Trump has the extreme fortune to nominate a second Supreme Court justice just a year into his presidency — but are the rest of us going to be so lucky?
This is an opportunity to fundamentally shift the direction of the law for the next 30 or 40 years, and Trump was quick to jump on it with the nomination of Brett Kavanaugh. My colleague Holden Miller argues he will be pro-business; I’m worried that means anti-consumer.
And that that means anti-himself.
Kavanaugh would be the most “normal” Justice
One of the common complaints about the Supreme Court is it’s stacked with elitist — yes, even the Republican-appointed ones — wealthy Ivy Leaguers who don’t understand what the real world is like.
Every single one attended Harvard or Yale. Most of them are multimillionaires, with a couple worth as much as $20 million. Hard to argue, even as Ruth Bader Ginsburg is having humanizing documentaries and feature films made about her.
Kavanaugh wouldn’t break the Ivy League mold at all, but he would come in as the poorest guy on the bench. His current net worth is about $65,000 — higher than many Americans, but reasonably middle class. And he certainly understands struggling with debt, racking up as much as $200,000 in the last decade on, get this, baseball tickets.
He could definitely use better regulations on credit cards and education about living beyond your means, like most of us could. And while a year of his salary as a Supreme Court justice would cover that, he’s coming in perhaps more sympathetic to the average American’s way of life than the rest of the court.
That’s why it’s so disappointing he’s already on record against the Consumer Financial Protection Bureau, whose mission has been to help people like him.
Kavanaugh’s track record
A lot of liberals are concerned Kavanaugh could permanently tilt the court to the right on issues like abortion. That’s understandable, but as always, I’m more immediately worried about money.
Kavanaugh, on the Washington D.C. court of appeals, has repeatedly ruled against the constitutionality of the CFPB. As I’ve said before, the CFPB is pretty much the only corner of the federal government really standing up for consumers — against their banks, their student loan and mortgage servicers, their credit card companies, debt collectors, and more. Or, it was, until Trump got to replace its director.
The beauty of the CFPB was that its director couldn’t simply be removed by a president who didn’t like him (and Trump didn’t like Richard Cordray) like most federal agencies. If Cordray hadn’t stepped down, there would still be some hope for consumer regulation in the Trump era.
It was a small hope — Cordray saw the writing on the wall, with a Republican Congress trying to scale back his every effort — but one protected by the law. Kavanaugh would strip that protection in a heartbeat because he thinks the CFPB is too different if not too effective:
“The concentration of massive, unchecked power in a single Director marks a dramatic departure from settled historical practice and makes the CFPB unique among independent agencies,” Kavanaugh wrote in an October 2016 ruling in PHH v. CFPB. He declared that the director of the CFPB was not just a director, but was the “President of Consumer Finance.”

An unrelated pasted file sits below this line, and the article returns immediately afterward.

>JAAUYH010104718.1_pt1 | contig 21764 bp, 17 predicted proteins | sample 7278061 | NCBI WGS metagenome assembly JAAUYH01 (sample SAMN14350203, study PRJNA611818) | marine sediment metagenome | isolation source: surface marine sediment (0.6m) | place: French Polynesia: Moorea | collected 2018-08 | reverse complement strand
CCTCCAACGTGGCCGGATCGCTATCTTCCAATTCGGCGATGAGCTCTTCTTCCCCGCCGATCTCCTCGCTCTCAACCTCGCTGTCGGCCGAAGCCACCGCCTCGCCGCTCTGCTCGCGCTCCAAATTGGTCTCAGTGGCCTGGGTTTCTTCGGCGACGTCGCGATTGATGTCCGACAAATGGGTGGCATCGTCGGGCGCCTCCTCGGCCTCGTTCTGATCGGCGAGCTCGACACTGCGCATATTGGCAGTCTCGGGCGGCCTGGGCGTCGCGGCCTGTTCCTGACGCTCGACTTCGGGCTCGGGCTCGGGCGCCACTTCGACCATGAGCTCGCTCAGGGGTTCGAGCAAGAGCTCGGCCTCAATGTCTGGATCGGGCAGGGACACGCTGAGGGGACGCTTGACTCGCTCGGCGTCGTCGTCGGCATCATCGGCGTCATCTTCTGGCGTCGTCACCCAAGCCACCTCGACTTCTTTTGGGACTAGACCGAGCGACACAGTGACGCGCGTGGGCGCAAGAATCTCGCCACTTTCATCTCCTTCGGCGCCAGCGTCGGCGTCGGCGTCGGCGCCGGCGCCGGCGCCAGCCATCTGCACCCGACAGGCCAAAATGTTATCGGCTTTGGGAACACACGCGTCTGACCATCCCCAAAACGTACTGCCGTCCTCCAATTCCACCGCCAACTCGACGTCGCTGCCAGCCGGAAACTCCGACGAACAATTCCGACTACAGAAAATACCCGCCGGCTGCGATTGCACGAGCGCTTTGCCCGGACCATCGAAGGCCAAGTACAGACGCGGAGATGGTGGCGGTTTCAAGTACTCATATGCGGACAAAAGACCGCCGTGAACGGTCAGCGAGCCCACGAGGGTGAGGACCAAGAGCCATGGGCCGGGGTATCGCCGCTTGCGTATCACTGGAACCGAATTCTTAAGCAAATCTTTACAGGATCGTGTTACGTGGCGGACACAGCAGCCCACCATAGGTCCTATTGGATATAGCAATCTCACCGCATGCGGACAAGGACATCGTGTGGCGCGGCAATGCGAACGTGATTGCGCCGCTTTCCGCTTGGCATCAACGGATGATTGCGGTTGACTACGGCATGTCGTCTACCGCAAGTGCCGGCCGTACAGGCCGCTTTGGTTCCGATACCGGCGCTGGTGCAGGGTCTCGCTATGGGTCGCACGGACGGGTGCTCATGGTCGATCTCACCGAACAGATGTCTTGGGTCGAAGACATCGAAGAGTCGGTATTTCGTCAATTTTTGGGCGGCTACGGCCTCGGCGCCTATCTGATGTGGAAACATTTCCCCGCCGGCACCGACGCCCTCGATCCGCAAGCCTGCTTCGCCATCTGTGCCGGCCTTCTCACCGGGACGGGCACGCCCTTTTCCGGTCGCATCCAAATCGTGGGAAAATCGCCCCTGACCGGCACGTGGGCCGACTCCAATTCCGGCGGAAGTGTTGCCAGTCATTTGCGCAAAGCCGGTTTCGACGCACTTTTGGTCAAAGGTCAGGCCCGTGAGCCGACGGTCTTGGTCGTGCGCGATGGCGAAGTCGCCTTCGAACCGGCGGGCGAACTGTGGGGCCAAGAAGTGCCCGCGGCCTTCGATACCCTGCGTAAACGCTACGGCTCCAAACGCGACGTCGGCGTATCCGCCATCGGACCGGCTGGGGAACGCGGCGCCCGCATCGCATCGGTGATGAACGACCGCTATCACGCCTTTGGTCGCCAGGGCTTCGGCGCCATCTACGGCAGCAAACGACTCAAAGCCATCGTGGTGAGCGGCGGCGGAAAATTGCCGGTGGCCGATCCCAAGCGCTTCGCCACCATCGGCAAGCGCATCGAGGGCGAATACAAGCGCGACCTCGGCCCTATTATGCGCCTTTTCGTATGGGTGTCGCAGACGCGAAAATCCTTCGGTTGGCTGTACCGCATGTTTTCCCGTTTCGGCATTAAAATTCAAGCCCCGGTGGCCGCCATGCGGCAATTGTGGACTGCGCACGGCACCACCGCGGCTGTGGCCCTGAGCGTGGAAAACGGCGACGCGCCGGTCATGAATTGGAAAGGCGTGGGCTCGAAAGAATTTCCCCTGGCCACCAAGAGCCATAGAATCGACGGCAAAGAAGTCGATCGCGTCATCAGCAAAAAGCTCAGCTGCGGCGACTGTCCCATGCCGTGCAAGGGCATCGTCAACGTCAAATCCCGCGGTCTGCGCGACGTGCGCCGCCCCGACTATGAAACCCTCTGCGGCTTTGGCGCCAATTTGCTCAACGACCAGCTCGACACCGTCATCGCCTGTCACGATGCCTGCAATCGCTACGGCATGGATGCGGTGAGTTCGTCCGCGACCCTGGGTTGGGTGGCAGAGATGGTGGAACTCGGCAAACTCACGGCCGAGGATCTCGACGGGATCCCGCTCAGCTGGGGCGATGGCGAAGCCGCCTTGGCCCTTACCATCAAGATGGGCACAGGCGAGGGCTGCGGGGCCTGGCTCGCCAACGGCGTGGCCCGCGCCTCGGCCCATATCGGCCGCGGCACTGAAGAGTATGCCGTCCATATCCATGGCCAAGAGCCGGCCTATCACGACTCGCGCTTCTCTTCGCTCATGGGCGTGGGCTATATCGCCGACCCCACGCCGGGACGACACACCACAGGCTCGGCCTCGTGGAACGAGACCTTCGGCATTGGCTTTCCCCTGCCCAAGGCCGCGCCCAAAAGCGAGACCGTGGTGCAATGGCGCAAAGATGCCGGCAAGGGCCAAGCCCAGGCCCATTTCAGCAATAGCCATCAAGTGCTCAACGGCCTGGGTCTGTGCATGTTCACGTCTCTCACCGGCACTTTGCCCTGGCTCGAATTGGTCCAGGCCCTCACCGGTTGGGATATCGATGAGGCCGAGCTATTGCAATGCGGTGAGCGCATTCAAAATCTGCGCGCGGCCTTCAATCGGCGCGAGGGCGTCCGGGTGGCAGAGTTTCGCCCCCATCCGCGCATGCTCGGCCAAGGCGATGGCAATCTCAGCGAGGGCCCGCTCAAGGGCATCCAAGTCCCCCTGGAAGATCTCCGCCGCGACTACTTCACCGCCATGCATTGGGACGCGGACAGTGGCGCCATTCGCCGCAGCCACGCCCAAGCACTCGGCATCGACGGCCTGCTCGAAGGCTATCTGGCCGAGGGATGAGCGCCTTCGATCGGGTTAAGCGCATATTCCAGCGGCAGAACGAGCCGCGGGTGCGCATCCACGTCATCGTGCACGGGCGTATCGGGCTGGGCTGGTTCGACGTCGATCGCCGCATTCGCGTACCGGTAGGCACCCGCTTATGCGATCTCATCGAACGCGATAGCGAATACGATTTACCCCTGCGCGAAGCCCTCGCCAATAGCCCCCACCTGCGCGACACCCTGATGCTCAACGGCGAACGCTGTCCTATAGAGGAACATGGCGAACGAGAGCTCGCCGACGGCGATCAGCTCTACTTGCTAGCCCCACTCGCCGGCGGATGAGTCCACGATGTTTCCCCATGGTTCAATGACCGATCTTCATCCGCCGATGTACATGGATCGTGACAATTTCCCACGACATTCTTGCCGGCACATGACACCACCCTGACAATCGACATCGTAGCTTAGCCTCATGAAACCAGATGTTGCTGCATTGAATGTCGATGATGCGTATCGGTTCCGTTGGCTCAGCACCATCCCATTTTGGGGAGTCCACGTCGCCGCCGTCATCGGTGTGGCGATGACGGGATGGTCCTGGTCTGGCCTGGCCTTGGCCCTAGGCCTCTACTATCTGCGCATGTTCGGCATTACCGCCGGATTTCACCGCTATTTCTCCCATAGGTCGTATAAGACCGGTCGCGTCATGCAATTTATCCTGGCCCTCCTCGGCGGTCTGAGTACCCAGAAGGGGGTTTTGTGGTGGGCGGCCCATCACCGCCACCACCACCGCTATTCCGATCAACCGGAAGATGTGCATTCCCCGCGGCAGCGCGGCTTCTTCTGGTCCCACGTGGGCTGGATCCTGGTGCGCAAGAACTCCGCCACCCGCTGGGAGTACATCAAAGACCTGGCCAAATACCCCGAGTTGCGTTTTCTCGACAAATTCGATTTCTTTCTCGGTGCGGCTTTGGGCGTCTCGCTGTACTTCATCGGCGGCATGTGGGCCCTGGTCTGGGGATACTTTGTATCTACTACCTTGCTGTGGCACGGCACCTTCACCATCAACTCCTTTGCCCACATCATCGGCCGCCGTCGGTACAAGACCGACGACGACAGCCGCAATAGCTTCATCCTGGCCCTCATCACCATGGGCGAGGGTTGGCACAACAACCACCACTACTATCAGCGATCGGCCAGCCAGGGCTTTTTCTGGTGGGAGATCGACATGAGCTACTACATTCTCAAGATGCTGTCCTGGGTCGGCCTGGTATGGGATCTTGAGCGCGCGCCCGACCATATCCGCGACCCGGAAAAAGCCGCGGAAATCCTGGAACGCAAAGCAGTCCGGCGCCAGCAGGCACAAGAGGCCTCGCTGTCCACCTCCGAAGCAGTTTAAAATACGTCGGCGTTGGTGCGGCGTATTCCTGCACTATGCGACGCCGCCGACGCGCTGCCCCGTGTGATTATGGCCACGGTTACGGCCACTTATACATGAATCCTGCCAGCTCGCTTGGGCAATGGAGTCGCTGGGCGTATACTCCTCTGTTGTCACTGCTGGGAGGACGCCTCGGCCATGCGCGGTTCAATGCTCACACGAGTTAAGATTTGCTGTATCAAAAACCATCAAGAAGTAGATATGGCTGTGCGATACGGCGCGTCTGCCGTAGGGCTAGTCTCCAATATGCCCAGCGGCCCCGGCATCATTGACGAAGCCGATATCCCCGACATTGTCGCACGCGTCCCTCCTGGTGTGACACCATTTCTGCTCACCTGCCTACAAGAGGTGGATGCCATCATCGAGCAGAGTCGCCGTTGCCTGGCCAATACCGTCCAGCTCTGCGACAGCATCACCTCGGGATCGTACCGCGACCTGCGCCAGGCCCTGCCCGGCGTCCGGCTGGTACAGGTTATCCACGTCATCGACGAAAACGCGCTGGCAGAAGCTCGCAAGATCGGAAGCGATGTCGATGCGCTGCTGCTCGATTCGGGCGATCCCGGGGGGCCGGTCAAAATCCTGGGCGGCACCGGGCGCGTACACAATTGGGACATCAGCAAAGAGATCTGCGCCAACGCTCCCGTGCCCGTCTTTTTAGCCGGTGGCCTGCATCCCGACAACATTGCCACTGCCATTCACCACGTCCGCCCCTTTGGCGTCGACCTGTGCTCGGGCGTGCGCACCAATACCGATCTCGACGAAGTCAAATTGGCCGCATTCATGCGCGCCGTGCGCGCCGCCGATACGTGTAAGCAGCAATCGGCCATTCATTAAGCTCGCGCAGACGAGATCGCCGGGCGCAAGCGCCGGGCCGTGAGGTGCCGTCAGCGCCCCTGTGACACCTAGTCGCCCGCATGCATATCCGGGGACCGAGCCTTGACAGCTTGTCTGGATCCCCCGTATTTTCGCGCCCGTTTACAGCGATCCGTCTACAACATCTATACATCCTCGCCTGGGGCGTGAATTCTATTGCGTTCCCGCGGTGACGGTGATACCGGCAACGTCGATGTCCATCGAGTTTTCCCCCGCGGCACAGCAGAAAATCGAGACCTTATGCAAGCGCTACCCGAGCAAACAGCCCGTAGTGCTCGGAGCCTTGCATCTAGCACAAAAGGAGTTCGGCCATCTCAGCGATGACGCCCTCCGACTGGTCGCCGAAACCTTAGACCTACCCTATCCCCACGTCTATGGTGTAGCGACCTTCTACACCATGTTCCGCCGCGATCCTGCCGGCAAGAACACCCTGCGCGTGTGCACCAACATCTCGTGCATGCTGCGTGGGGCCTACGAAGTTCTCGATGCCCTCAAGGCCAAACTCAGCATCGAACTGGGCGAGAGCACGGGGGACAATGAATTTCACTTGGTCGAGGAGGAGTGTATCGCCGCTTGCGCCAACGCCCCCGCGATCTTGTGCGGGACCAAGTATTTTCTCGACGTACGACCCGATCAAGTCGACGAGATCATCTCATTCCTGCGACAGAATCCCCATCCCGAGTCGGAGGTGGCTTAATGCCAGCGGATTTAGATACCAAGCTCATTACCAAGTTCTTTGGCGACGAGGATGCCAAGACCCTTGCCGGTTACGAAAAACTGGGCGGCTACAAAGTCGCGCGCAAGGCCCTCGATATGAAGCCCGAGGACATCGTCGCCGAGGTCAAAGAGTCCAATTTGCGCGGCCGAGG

“Indeed, other than the President, the Director of the CFPB is the single most powerful official in the entire United States Government, at least when measured in terms of unilateral power,” Kavanaugh wrote. “That is not an overstatement.”
Really? More power than anyone but the president? Then why did Cordray quit the agency he helped launch? It sure wasn’t because the world was perfect and he had nothing left to do.
If that’s how Kavanaugh feels now, there’s no reason to think his opinion would change on a higher court. Ultimately, that’s going to make the CFPB more susceptible to politics, not less. It will become more like every other federal agency. There will be more handwringing and less getting things done for people who literally can’t afford to wait.
The only good news is that Kavanaugh doesn’t want to destroy the CFPB like Trump does. In that PHH case cited above, the mortgage servicer argued the CFPB should be shut down. Kavanaugh disputed that, basically just quibbling with the constitutionality of the leadership structure.
But with Kavanaugh, things would almost certainly change. There will be many other court challenges to the CFPB. One of them will make it to him. And then, instead of a measured, consensus-driven regulatory process like we’ve seen at the CFPB for the past several years, we’ll move into a process where we constantly bounce between regulation and deregulation.
That will give businesses whiplash and overhead costs Republicans would rather avoid, and consumers the sense that government is inconsistent and doesn’t stand up for them.
As the most average joe on the Supreme Court, that wouldn’t be a great reputation for Brett Kavanaugh to start the next few decades of his career with. Hopefully, if confirmed, the weight of responsibility will settle on his shoulders and he will make the right call on the CFPB.
Article last modified on August 3, 2018. Published by Debt.com, LLC . Mobile users may also access the AMP Version: Trump’s Supreme Court Pick Doesn’t Like the CFPB — But He Could Sure Use It - AMP.
Article last modified on August 3, 2018. Published by Debt.com, LLC .